The coverage for skilled nursing needs to immediately follow a 3+ day hospitalization. After that, they’ll cover the first 100 days of skilled nursing. If skilled nursing lasts for more than 100 days the costs are all on the patient. Medicare Supplement plans don’t cover long-term care services. Long-term care plans cover long-term care services. Please see medicare.gov for more information.
The Best Plan – Long-Term Care Insurance
In order to avoid burdening your family, poverty through Medicaid or the severe limits of Medicare, it’s best to look into long-term care. These policies provide the funding to meet long-term care expenses when the time comes.
It’s important for people to know that these policies are more affordable if they’re bought when you’re younger and healthier.
What does Long-Term Care pay for?
Many long-term care policies sold today are comprehensive. They pay for services in several settings including home care, adult day care centers, assisted living facilities and even skilled nursing facilities.
When does Long-Term care pay?
Each policy will specify the Activities of Daily Living. These include bathing, dressing, toileting, transferring, continence, and eating. Usually, benefits start when the insured member is unable to perform 2 of the 6 activities of daily living. This is also defined as a physical or functional impairment. Benefits can also start if the insured member has a “significant cognitive impairment”. Both the loss of activities of daily living and the significant cognitive impairment need to be medically documented.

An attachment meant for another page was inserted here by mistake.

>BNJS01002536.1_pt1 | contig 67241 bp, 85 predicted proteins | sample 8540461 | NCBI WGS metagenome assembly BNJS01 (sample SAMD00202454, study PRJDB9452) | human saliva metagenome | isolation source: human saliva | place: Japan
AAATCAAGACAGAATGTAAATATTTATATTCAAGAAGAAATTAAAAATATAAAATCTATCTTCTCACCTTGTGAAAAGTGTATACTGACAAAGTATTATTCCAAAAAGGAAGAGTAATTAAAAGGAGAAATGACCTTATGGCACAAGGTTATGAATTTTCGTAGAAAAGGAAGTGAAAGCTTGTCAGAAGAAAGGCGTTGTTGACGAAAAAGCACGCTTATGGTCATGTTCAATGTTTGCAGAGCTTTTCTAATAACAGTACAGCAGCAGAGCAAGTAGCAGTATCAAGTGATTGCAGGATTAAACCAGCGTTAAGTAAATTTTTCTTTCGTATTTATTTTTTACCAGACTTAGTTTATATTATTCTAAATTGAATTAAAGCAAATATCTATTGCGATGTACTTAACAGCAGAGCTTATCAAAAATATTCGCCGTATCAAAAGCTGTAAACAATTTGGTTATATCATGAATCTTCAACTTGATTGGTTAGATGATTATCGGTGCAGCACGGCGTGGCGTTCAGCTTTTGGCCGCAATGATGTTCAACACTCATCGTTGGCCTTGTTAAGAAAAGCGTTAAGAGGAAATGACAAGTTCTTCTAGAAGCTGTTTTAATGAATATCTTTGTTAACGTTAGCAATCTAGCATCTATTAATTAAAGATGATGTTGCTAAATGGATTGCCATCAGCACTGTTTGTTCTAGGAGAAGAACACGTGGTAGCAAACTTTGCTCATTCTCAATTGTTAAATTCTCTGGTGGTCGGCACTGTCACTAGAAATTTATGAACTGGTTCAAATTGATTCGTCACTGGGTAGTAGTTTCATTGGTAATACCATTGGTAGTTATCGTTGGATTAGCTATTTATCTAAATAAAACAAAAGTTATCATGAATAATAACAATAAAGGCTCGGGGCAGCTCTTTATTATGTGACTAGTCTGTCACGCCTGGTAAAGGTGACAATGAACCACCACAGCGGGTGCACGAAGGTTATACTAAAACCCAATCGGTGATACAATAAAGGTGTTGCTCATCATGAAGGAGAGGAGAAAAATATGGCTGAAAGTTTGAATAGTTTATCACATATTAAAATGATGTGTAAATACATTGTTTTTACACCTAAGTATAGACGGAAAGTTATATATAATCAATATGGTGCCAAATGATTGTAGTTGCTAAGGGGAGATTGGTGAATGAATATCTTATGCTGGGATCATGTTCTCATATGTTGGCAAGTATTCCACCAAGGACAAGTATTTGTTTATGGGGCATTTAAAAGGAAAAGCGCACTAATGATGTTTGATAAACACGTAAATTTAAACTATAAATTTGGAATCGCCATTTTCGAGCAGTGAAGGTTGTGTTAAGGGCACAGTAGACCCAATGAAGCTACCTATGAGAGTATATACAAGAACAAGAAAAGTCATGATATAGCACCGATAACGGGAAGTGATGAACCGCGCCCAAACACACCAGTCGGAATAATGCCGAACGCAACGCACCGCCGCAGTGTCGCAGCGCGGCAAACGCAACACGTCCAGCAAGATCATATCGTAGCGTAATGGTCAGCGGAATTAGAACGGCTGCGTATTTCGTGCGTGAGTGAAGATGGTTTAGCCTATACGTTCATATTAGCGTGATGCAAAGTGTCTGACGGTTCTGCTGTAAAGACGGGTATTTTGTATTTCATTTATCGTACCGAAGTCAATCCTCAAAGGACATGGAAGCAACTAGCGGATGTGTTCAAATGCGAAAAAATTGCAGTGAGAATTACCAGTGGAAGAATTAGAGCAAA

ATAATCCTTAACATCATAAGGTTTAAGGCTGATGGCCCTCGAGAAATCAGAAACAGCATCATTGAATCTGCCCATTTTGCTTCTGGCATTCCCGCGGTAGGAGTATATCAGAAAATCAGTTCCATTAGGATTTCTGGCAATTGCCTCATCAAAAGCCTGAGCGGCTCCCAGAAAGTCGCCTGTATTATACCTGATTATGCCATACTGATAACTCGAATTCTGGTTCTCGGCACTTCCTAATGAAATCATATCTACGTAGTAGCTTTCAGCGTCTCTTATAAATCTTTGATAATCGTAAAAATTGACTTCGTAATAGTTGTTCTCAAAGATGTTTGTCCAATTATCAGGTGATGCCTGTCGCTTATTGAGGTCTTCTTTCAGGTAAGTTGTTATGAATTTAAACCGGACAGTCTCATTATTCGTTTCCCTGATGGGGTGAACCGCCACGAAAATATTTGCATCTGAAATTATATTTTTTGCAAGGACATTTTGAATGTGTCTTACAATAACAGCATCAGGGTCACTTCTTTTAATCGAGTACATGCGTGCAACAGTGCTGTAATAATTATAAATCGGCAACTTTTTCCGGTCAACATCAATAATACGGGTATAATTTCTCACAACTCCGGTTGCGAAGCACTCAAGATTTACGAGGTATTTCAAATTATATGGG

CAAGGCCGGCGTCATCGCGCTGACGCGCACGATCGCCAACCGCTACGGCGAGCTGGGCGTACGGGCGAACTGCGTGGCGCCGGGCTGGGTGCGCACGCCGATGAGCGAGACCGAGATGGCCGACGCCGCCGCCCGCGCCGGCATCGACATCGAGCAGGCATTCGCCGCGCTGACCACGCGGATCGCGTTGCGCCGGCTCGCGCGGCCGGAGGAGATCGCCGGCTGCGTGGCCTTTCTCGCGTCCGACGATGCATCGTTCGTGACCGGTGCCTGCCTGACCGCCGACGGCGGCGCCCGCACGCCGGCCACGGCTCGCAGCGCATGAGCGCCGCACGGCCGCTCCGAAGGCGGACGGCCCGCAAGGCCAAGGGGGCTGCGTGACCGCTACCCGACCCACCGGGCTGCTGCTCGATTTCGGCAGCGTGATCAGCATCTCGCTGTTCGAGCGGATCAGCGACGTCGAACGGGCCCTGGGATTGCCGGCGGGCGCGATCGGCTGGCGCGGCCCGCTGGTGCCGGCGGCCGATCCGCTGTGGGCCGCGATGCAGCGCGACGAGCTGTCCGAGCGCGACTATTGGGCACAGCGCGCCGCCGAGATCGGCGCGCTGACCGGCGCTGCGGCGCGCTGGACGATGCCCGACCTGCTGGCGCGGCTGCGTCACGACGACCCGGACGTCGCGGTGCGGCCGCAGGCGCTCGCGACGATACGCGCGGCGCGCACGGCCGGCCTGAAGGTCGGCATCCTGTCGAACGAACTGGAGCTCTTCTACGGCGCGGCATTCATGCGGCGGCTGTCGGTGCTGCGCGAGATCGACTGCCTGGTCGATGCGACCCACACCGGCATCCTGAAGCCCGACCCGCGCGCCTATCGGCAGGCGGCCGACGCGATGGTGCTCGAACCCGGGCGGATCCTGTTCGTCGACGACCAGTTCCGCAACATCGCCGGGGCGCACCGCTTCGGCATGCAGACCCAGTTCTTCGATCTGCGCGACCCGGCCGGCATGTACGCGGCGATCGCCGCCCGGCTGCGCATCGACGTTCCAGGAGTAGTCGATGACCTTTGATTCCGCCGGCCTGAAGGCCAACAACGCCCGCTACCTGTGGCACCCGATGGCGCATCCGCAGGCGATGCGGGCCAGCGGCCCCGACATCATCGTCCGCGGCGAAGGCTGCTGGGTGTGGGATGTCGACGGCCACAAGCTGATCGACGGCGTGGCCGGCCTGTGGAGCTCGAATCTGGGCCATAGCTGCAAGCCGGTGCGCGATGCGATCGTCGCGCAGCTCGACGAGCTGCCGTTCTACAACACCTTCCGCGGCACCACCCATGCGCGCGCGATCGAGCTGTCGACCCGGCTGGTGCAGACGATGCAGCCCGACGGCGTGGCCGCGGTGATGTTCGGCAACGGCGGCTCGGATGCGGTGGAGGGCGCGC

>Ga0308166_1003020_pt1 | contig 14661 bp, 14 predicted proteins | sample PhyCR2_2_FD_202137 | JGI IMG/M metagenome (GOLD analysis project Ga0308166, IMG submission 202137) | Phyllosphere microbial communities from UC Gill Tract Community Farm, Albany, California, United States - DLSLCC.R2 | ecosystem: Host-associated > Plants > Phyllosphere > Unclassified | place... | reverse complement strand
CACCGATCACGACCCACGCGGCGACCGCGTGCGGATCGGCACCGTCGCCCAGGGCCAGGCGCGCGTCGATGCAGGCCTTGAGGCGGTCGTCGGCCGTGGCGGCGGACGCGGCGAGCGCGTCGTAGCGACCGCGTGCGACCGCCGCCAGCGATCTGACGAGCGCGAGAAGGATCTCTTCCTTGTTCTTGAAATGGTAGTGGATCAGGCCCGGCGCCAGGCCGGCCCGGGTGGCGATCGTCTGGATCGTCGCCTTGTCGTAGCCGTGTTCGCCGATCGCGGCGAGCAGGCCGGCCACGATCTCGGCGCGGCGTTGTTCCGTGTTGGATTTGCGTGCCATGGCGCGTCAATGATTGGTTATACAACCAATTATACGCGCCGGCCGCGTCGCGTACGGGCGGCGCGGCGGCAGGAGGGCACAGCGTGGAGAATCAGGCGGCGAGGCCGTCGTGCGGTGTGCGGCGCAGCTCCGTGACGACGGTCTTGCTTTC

There are many other details of each policy. Some keep the cost low by adding waiting periods, benefit periods or lifetime max amounts. Others are for the benefit of the consumer such as inflation protection, rate stability requirements and guaranteed renewability. Many insurance policies including health and life insurance have many of these same requirements.
What about pre-existing conditions?
Long-term care policies do include health questions. They’re not “guarantee issue”, meaning that the insurance company can increase your rate or deny you outright based on your health history. If you have a pre-existing condition it’s worth at least exploring the subject. In our experience, these plans are not nearly as strict as most Medicare Supplement plans. Any Yes answer on a Medicare supplement application will be an immediate denial for the plan. An experienced health insurance broker can advise you whether it’s worth it to apply for a long-term care plan or not.